Insurance for Unexpected Termination of Charter Sailing

This type of insurance is gaining popularity in Europe and the USA - they even insure their vacations in case of an unexpected end. It cannot be said that this type of insurance is in too great demand in everyday life.

Charter sailing is another matter. A company of six to eight people (sometimes more) gathers on board the yacht, and the success of the trip depends on the group as a whole, but especially on the captain himself. But what if he is suddenly forced to interrupt the voyage at the very beginning or cannot even fly out of the country for one reason or another? And who will reimburse the remaining members of the failed crew for their expenses?

Therefore, companies that have been working in the yacht insurance market for a long time turned to specialists with a request to calculate the likelihood of risks and the final cost of this type of service. The result is a product (now offered by many European insurance companies) that allows yachtsmen to not have to worry about losing money if a sailing trip is interrupted or canceled because the skipper is unable to participate.

As a rule, the cost of coverage includes the costs incurred by participants for round-trip air tickets, as well as the cost of chartering a yacht (in whole or in part). Typically, leading European insurance companies issue such insurance for relatively little money - from 4.5 to 5% of the cost of one-way air tickets, so such insurance seems quite profitable in the case of expensive non-refundable air tickets.

Yacht Insurance for Charter

Owner’s Insurance. What to Look For

Insurance issues for owners of their own yachts are much more pressing than for yachtsmen renting a yacht from them. If the latter are responsible for the yacht for only one or two (rarely more) weeks a year, then the owner is obliged to worry about his vessel throughout its entire service life. And here too there are problems.

The shipowner has two main types of insurance: the already mentioned CASCO and third party liability insurance. Let's take a closer look at them.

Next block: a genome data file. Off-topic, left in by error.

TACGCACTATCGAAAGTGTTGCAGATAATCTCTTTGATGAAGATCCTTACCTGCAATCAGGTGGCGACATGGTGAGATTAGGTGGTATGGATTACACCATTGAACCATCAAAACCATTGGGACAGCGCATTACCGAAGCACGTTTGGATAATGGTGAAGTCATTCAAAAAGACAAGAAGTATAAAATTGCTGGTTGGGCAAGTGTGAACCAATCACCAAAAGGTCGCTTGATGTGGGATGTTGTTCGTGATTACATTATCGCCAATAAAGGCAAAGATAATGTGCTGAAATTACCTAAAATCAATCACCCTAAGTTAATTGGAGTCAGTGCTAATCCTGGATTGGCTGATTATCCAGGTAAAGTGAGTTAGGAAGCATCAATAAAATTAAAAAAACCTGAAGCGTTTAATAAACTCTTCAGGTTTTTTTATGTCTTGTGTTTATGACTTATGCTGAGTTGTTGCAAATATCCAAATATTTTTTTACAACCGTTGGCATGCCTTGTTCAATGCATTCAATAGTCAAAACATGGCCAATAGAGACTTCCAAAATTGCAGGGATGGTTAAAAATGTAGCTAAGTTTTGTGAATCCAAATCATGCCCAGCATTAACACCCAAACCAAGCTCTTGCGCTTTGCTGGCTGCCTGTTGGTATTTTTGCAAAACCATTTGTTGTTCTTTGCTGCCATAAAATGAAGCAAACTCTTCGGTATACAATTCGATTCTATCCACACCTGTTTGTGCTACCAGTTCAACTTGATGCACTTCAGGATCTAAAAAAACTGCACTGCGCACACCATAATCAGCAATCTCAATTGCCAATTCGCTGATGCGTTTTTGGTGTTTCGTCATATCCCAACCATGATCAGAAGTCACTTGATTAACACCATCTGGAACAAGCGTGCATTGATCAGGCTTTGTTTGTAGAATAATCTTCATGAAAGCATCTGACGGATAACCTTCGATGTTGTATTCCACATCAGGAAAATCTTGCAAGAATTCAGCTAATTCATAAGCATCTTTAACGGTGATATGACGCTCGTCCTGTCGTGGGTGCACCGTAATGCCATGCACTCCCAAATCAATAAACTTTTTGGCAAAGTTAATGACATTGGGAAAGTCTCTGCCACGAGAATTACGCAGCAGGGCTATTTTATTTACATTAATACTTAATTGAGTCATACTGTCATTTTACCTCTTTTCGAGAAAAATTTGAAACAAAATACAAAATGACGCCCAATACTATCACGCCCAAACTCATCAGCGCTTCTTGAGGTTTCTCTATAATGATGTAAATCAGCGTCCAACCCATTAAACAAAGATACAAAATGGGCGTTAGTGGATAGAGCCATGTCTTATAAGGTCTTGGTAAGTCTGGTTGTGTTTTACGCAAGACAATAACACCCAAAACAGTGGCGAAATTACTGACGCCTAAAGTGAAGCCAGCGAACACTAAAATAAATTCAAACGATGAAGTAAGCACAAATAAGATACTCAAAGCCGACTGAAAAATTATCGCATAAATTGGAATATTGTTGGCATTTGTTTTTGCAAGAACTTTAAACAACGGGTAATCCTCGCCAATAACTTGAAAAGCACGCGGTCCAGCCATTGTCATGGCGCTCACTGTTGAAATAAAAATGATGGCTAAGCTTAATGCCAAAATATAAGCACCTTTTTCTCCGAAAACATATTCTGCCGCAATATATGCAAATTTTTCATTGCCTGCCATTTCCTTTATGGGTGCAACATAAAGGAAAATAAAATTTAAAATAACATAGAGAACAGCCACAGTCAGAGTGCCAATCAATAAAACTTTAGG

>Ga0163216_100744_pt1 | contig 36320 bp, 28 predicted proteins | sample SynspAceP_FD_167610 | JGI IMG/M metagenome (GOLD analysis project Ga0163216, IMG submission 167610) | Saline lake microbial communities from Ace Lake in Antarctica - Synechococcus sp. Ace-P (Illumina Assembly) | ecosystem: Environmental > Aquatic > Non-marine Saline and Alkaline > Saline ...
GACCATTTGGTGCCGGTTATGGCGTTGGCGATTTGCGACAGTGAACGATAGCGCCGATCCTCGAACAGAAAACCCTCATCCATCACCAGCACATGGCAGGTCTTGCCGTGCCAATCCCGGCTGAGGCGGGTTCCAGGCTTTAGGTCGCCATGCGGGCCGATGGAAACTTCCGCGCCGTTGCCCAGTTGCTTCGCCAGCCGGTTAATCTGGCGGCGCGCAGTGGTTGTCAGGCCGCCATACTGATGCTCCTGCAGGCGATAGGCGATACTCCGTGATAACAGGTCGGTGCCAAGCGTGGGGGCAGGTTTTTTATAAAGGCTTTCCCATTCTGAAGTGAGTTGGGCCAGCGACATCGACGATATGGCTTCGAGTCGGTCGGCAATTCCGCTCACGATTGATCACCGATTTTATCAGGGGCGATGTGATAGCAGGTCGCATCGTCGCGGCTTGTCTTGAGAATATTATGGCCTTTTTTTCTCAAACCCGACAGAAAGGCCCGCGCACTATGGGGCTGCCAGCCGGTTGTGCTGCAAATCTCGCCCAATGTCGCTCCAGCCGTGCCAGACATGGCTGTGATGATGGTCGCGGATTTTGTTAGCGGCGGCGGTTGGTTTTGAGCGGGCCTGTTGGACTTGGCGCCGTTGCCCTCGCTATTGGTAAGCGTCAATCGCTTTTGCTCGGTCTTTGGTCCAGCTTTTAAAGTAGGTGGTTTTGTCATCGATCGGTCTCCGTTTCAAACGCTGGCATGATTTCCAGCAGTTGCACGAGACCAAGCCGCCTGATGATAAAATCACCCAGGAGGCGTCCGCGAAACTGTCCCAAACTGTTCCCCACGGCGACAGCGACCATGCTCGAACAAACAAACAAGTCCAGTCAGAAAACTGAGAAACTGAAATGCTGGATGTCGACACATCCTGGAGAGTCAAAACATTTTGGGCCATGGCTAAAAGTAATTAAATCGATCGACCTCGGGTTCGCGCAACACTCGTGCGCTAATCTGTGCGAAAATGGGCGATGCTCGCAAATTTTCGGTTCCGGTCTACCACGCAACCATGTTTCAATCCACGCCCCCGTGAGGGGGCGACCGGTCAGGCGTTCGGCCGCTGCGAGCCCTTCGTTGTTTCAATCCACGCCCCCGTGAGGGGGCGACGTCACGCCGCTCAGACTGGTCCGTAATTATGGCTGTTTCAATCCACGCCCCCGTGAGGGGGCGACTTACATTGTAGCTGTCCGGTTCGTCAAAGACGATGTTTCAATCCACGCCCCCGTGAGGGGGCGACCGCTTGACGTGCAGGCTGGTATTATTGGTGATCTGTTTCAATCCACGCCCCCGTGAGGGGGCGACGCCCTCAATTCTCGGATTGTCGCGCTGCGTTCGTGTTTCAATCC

CASCO Insurance

Insurance in case of damage or loss of a beloved yacht is, without exaggeration, a headache for any shipowner. On the one hand, he wants annual insurance payments to be minimal. On the other hand, it is desirable to have confidence that in the event of damage or loss of the vessel, the insurance amount paid will cover all possible losses and expenses as fully as possible. Therefore, you should take into account everything, even the smallest clauses and footnotes in the text of the insurance contract.

Sailing area. Very often, the insurance contract may stipulate the water area where the insured yacht should be located. As a rule, a short trip beyond its limits poses no threat to the owner of the ship, but if the contract clearly defines the water area of, say, the Mediterranean Sea, and the ship was damaged while ferrying it to the Caribbean, then you can hardly count on compensation for damage .

On-board equipment. It is important that the insurance contract contains the entire list of included onboard equipment necessary for full use of the vessel. But insurers almost never include removable and portable electronics (for example, a laptop) in this list, even if they are regularly used for navigation purposes.

The loss of the vessel. In the event of the loss of a yacht (especially in areas of shipping routes), the shipowner may face additional costs that may exceed the amount of the insurance payment. Such expenses, for example, may include fines for diesel fuel leaking from the tanks of a sunken yacht.

Gross negligence. Insurance companies behave much more strictly with regard to shipowners than with regard to amateur skippers: cases of damage or loss of a yacht due to gross negligence (of the owner himself or his hired captain) are almost never recognized as insurance. Exceptions to this rule are extremely rare and are not widely advertised.

Replacing old with new. Very often, disputes arise between shipowners and insurers about what to do if the cost of equipment or sailing parts supplied to replace failed units exceeds the cost of the old ones. For example, a new mast may turn out to be significantly more expensive than the old one.